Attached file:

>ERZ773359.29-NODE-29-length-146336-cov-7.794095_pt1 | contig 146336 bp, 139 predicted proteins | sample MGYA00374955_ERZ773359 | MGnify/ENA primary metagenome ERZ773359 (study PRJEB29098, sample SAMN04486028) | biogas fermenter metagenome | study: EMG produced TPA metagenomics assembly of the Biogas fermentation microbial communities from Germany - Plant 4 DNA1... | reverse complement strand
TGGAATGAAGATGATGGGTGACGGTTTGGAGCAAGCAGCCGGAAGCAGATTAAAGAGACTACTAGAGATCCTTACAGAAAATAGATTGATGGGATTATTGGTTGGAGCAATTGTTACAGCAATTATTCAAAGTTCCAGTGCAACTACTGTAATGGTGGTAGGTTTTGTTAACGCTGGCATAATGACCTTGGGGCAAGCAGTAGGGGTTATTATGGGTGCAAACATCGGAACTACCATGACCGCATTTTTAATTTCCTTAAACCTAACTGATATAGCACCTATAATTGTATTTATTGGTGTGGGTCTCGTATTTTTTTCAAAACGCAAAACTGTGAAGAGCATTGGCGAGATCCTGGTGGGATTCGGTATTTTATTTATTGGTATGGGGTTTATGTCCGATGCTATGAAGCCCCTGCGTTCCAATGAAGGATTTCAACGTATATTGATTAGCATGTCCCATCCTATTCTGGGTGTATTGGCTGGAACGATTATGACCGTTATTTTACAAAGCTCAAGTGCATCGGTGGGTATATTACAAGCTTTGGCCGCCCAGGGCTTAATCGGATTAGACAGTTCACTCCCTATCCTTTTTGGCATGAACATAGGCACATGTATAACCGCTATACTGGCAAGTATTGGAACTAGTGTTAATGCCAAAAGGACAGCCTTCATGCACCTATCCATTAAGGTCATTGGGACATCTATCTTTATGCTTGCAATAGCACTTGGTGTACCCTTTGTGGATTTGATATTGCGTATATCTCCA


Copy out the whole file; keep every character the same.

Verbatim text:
>ERZ773359.29-NODE-29-length-146336-cov-7.794095_pt1 | contig 146336 bp, 139 predicted proteins | sample MGYA00374955_ERZ773359 | MGnify/ENA primary metagenome ERZ773359 (study PRJEB29098, sample SAMN04486028) | biogas fermenter metagenome | study: EMG produced TPA metagenomics assembly of the Biogas fermentation microbial communities from Germany - Plant 4 DNA1... | reverse complement strand
TGGAATGAAGATGATGGGTGACGGTTTGGAGCAAGCAGCCGGAAGCAGATTAAAGAGACTACTAGAGATCCTTACAGAAAATAGATTGATGGGATTATTGGTTGGAGCAATTGTTACAGCAATTATTCAAAGTTCCAGTGCAACTACTGTAATGGTGGTAGGTTTTGTTAACGCTGGCATAATGACCTTGGGGCAAGCAGTAGGGGTTATTATGGGTGCAAACATCGGAACTACCATGACCGCATTTTTAATTTCCTTAAACCTAACTGATATAGCACCTATAATTGTATTTATTGGTGTGGGTCTCGTATTTTTTTCAAAACGCAAAACTGTGAAGAGCATTGGCGAGATCCTGGTGGGATTCGGTATTTTATTTATTGGTATGGGGTTTATGTCCGATGCTATGAAGCCCCTGCGTTCCAATGAAGGATTTCAACGTATATTGATTAGCATGTCCCATCCTATTCTGGGTGTATTGGCTGGAACGATTATGACCGTTATTTTACAAAGCTCAAGTGCATCGGTGGGTATATTACAAGCTTTGGCCGCCCAGGGCTTAATCGGATTAGACAGTTCACTCCCTATCCTTTTTGGCATGAACATAGGCACATGTATAACCGCTATACTGGCAAGTATTGGAACTAGTGTTAATGCCAAAAGGACAGCCTTCATGCACCTATCCATTAAGGTCATTGGGACATCTATCTTTATGCTTGCAATAGCACTTGGTGTACCCTTTGTGGATTTGATATTGCGTATATCTCCA